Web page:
The center was launched officially at the US-India Higher Education Summit held at Georgetown University in October.
To help secure more dollars for the joint center, last fall, Rutgers — like a number of other U.S. colleges and universities seeking to forge ties with their Indian counterparts — applied for the maximum of $250,000 over three years through the Obama-Singh 21st Century Knowledge Initiative, or OSI.
The stated objective of OSI — a U.S. Department of State competitive grant program announced in New Delhi in July by Shri S.M. Krishna, India’s minister of external affairs, and Secretary of State Hillary Rodham Clinton during the second annual meeting of the U.S.-India Strategic Dialogue — is to strengthen collaboration and build partnerships between colleges and universities in the United States and India.
Projects can be in a variety of fields, from agricultural sciences to education reform to public health.
The joint center that Rutgers is collaborating with Tata on in Mumbai and in Rutgers’ home state of New Jersey seeks to accomplish those ends with a focus on applied research, education and training programs that involve student exchange, development of dual degree programs, and short courses for continuing and executive education, according to Finegold.
The joint center also will focus on capacity building to enhance governance and capabilities of India’s education and training institutions through research fellowships for new and prospective Indian faculty members, administrators and higher education policymakers.
Searching for dollars
While Rutgers awaits word on whether it will secure additional funding under OSI, some university officials stress the need to secure nongovernmental funding streams.
“What doesn’t work is overreliance on government funding,” said Dr. Nicole Ranganath, director of the Global Study Program at the University of California, Davis.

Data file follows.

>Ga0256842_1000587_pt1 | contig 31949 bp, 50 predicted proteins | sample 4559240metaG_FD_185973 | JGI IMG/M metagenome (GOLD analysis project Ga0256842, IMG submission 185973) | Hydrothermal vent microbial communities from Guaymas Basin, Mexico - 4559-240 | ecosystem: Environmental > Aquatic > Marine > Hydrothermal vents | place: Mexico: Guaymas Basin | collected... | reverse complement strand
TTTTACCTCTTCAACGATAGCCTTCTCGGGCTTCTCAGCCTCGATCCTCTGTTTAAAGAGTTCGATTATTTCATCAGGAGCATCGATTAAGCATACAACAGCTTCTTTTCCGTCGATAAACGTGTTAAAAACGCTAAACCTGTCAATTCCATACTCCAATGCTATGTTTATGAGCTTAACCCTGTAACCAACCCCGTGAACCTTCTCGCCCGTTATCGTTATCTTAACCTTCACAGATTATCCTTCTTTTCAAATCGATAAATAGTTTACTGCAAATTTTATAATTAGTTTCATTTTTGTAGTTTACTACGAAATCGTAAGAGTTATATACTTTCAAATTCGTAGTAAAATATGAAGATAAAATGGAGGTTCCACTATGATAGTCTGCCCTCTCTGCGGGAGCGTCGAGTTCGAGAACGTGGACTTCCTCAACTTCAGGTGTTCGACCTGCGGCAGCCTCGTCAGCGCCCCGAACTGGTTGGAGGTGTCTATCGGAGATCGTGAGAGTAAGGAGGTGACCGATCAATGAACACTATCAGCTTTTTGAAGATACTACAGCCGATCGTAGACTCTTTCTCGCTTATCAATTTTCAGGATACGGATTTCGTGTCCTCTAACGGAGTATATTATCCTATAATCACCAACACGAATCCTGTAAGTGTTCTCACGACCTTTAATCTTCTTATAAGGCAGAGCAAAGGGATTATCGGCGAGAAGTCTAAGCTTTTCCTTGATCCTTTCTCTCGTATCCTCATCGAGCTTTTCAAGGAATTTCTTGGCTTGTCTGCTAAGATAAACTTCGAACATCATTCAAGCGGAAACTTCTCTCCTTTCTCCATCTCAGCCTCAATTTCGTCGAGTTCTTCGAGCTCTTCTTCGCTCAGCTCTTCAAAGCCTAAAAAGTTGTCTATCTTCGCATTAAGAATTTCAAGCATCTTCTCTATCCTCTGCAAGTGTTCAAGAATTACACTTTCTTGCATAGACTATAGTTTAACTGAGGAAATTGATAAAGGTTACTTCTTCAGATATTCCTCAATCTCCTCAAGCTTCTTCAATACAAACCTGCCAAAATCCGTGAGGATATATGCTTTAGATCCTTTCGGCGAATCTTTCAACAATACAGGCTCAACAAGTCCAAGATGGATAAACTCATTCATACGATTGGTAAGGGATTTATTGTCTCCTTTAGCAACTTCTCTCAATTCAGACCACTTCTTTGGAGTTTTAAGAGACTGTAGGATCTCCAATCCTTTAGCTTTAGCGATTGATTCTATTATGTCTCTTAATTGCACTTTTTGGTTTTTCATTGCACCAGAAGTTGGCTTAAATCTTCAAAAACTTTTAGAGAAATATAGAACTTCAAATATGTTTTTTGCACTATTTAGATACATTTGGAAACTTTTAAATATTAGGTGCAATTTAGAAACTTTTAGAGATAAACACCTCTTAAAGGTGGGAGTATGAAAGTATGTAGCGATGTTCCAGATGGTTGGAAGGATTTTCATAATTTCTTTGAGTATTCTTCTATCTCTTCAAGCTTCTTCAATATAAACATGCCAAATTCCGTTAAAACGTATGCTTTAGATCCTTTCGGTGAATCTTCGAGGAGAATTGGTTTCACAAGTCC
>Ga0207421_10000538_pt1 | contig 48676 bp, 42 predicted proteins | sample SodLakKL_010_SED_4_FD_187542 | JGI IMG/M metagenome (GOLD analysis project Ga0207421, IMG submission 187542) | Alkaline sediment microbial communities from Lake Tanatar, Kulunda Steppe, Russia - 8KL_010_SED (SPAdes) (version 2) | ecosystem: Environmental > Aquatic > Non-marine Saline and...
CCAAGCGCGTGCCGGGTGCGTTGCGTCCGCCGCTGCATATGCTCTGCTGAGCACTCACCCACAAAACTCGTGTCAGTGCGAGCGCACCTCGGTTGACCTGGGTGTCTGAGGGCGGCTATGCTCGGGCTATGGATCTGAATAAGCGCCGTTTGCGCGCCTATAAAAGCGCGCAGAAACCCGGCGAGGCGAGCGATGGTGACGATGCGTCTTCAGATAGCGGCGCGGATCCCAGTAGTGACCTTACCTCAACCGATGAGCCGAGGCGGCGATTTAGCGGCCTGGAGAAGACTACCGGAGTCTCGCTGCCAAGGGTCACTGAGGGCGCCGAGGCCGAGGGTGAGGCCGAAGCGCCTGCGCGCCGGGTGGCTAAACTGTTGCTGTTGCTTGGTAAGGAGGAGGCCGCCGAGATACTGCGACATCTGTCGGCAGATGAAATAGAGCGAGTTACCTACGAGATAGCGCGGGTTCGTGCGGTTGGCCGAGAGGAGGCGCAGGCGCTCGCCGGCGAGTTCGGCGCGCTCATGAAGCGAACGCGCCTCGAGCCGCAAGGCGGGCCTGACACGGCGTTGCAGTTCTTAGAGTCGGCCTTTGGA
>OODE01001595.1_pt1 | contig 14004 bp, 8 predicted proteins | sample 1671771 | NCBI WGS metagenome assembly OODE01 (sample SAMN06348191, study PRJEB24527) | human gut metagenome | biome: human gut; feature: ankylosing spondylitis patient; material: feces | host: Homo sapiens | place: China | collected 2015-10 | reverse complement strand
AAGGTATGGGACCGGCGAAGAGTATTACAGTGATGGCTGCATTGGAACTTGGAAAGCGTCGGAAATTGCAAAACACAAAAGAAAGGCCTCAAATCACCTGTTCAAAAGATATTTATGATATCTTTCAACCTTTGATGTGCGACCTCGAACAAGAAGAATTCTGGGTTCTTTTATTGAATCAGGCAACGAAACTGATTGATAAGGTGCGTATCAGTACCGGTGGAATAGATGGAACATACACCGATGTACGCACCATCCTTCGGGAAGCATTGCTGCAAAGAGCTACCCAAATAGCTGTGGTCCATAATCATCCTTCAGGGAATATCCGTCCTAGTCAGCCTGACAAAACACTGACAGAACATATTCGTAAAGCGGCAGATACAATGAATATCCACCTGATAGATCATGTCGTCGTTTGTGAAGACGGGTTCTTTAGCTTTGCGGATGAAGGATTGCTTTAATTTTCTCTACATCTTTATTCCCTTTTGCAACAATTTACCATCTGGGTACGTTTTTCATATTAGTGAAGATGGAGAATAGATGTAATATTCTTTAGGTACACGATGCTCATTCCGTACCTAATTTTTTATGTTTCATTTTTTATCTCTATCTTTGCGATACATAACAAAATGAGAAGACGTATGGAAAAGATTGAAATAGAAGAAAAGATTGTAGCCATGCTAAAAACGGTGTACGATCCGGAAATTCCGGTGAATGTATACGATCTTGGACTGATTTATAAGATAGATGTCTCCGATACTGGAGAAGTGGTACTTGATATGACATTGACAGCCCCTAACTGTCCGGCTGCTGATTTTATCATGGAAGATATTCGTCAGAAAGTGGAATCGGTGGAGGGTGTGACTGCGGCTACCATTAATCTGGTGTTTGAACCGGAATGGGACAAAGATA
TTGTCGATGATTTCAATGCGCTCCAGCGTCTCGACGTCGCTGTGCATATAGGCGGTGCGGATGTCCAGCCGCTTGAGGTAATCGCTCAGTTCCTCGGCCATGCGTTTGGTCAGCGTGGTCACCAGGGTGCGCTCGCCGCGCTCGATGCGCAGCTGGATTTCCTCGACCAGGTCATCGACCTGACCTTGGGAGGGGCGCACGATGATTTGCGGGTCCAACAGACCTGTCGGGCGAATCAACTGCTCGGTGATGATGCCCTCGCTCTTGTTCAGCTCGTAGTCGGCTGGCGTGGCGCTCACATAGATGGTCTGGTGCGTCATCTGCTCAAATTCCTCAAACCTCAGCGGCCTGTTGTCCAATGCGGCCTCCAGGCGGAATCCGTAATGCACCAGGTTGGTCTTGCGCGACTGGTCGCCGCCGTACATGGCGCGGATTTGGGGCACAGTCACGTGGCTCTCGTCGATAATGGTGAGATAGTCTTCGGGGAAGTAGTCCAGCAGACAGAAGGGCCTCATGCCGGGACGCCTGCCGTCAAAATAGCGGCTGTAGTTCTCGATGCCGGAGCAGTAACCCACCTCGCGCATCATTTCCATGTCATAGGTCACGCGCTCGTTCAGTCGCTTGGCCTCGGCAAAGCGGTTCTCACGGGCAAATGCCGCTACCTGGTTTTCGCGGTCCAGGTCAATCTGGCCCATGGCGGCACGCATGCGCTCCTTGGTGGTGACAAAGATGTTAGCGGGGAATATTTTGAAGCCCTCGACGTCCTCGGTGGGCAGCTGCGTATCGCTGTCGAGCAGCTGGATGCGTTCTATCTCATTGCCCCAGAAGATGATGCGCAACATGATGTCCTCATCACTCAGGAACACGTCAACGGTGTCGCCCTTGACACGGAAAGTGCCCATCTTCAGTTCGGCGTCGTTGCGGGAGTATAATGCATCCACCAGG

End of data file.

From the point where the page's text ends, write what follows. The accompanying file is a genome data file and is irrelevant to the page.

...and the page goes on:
“You have to be very creative in your funding strategy,” Ranganath said. “Look for internal sources as well.”
Ranganath warned that if a particular global studies program runs out of money, faculty are unlikely to re-dedicate themselves to the program. For that reason, it also helps to have faculty members who have a long-term investiture in a particular program’s cause. “You have to have champions,” Ranganath said.
Another area of opportunity lies in helping India cultivate the estimated 1 million new faculty members that it will need for its college and universities if it is to meet the government’s goal to offer a higher education seat to 20 percent of all of India’s youth by 2020.
“The number of Ph.D.s being produced by the current Indian [higher education] system falls far short of meeting this need,” says a report that Finegold wrote, titled “Will They Return: The willingness of potential faculty to return to India and the key factors affecting their decisions.”
“The most promising way to fill this gap is to recruit back many of the more than 100,000 Indians who are studying in the U.S. each year to obtain a graduate degree and the many others who are studying in other nations or who have completed their degrees and begun academic careers abroad,” the report says.
Finegold says other things can be done as well, from creating a post-secondary version of “Teach for India” (http://diverseeducation.com/specialreportsegment/14/1.php) or relying more on social media to connect with Indian students abroad about the benefits of returning home.
“Indian universities need good faculty,” said Bhushan Patwardhan, vice chancellor of Symbiosis International University in Pune, India. “And that faculty we are not able to build upon our own. We need partnerships.”
Patwardhan said India has a particular need to develop more research universities and to better connect its universities with industry.
“Indian universities believe American higher education is mature enough, has the experience, (so that) sharing best practices will be mutually beneficial,” Patwardhan said.
He also said there is no substitute for making in-person visits. “Spending time at each other’s campuses is the key.”